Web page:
We butchered the chickens this past weekend. It was time. Actually, well past time. Saturday morning Grace had her last two soccer games on the same day, one at 9 and another at 11 am. We got up, got ready and started to head out the door with Grace and Nana, and as I stopped to check on the chickens I saw that ANOTHER ONE was just sitting there with it’s head drooping. Great.
We still had a half hour before the game and it takes 15 minutes to get there so I told Bryon that I didn’t think the thing would be alive by the time we got home. He grabbed a knife and we we took the chicken out to do the deed before it was too late. He got her all skinned and started to gut her when we saw her cavity was FULL of yellow fluid. Bryon said it looked like some sort of crazy fluid that builds up in cancer patients.
We decided not to eat the chicken and dumped it. I was bummed out. Not that I WANTED to eat some funky chicken but because that meant we had lost another one. Bryon said that is the difference between raising your own and choosing whether or not to eat a questionable bird and a factory farm just rinsing the cavity out and sending it on down the line. You’d never know, unless you got sick and maybe not even then.
Nana was spending the weekend with us so I told Bryon, Sunday was going to be the day to get them butchered. I was going to wait and do it over Memorial Day weekend but I was afraid I would lose more by then.
Sunday morning we skipped church and got all our equipment ready and setup out in the front lawn. It was a GREAT day outside and I didn’t even break a sweat! We got started about 10 am and didn’t get finished until 1 pm. It took Mom and I another good long, back breaking hour to get the things cleaned up, cut up and frozen.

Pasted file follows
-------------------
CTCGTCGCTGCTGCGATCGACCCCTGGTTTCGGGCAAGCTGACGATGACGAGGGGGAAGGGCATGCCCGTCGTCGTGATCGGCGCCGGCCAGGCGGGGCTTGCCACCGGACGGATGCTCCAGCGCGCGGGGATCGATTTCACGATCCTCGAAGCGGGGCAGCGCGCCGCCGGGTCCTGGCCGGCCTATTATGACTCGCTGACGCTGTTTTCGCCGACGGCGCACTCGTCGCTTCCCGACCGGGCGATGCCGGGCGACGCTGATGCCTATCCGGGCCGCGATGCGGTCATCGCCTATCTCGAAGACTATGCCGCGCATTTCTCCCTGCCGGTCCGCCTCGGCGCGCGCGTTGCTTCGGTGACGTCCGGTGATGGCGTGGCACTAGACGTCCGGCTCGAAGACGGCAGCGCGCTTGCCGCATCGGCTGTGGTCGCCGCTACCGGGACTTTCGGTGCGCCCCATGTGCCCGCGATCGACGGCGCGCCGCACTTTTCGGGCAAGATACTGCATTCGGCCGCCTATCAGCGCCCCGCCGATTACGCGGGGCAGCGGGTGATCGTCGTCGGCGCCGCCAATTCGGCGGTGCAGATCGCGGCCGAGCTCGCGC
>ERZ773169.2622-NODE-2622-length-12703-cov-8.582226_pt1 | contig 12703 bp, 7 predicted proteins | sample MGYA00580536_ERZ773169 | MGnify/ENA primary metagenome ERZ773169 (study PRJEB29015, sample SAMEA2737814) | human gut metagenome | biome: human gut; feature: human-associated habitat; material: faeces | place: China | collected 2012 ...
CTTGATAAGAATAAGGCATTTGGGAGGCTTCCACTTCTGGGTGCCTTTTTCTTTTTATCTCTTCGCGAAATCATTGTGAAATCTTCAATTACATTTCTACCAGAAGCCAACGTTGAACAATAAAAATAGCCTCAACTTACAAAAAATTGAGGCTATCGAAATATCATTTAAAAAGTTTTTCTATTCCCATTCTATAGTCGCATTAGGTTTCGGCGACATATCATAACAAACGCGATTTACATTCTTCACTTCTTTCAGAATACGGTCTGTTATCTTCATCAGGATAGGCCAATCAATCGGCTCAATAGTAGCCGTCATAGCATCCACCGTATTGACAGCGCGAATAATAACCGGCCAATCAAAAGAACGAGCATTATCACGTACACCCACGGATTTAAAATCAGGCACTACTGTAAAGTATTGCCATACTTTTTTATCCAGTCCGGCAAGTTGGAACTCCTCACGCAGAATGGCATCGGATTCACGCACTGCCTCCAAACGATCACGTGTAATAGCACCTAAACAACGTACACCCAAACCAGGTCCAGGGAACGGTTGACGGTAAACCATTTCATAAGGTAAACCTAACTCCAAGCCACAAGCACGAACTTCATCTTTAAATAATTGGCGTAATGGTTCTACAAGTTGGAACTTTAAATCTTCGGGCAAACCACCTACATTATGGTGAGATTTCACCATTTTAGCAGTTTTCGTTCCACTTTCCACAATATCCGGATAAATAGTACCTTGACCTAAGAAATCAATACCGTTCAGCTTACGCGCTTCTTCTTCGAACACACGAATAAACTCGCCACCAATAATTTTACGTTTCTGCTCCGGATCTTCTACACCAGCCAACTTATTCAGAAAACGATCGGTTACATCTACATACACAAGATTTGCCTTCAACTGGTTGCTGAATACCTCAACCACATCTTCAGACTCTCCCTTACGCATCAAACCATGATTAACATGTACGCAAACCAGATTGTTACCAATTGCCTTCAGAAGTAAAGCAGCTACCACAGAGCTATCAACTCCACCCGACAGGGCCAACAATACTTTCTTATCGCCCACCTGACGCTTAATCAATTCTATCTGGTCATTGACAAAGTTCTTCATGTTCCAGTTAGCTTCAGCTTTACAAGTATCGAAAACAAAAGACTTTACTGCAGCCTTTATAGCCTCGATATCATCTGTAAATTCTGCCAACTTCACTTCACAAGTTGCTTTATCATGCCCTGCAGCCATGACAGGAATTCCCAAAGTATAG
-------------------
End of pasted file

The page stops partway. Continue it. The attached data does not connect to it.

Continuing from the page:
After a few trials and errors, we finally got a good system down and things started to go smoothly. Bryon wanted to skin them and I wanted to pluck them. I could have borrowed my friend Lindsey’s plucker but since I decided on the spur of the moment to get the job done, I didn’t call her to borrow it. We used the turkey fryer out front and put an enamel pot full of water on it and got the water up to 150 degrees to scald the birds. We plucked a couple and then Bryon just wanted to skin them. It turned out it took just as long to skin them as it did to pluck them so we only skinned one and plucked all the rest. Mom and I plucked until Grandpa Gary got there and then Mom went into the house to clean the birds up and Gary and I plucked. Bryon killed them and gutted them, then we plunged them into a cooler of ice water until we were ready to move on. Bryon rigged up a line for us to hang the birds on and pluck them because holding them and trying to do it was just back breaking. Those birds were HEAVY!
Lindsey butchers hers around 3 pounds because no one wants to pay $15 for a chicken. She sells hers for $2.80 a pound. The first three birds we killed weighed 5 pounds each dressed! They were HUGE! Mom said they were the biggest chickens she’d ever killed. Big is not always better. Take note Men.